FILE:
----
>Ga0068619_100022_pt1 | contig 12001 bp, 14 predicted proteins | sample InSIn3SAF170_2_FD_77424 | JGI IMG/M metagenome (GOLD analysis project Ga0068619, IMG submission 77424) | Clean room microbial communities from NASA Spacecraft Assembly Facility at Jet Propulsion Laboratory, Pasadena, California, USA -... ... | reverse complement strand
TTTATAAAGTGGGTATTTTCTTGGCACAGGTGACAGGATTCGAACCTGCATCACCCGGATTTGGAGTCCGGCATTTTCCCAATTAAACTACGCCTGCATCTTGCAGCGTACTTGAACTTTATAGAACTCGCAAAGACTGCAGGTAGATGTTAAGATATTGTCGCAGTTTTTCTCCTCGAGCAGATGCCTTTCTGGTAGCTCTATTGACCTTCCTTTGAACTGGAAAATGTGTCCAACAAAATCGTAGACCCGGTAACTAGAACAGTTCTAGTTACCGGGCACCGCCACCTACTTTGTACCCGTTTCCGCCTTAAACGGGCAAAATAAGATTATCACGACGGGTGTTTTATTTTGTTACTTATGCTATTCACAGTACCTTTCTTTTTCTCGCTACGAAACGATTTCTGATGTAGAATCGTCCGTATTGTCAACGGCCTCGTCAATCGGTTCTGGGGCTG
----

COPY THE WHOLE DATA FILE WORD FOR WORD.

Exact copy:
>Ga0068619_100022_pt1 | contig 12001 bp, 14 predicted proteins | sample InSIn3SAF170_2_FD_77424 | JGI IMG/M metagenome (GOLD analysis project Ga0068619, IMG submission 77424) | Clean room microbial communities from NASA Spacecraft Assembly Facility at Jet Propulsion Laboratory, Pasadena, California, USA -... ... | reverse complement strand
TTTATAAAGTGGGTATTTTCTTGGCACAGGTGACAGGATTCGAACCTGCATCACCCGGATTTGGAGTCCGGCATTTTCCCAATTAAACTACGCCTGCATCTTGCAGCGTACTTGAACTTTATAGAACTCGCAAAGACTGCAGGTAGATGTTAAGATATTGTCGCAGTTTTTCTCCTCGAGCAGATGCCTTTCTGGTAGCTCTATTGACCTTCCTTTGAACTGGAAAATGTGTCCAACAAAATCGTAGACCCGGTAACTAGAACAGTTCTAGTTACCGGGCACCGCCACCTACTTTGTACCCGTTTCCGCCTTAAACGGGCAAAATAAGATTATCACGACGGGTGTTTTATTTTGTTACTTATGCTATTCACAGTACCTTTCTTTTTCTCGCTACGAAACGATTTCTGATGTAGAATCGTCCGTATTGTCAACGGCCTCGTCAATCGGTTCTGGGGCTG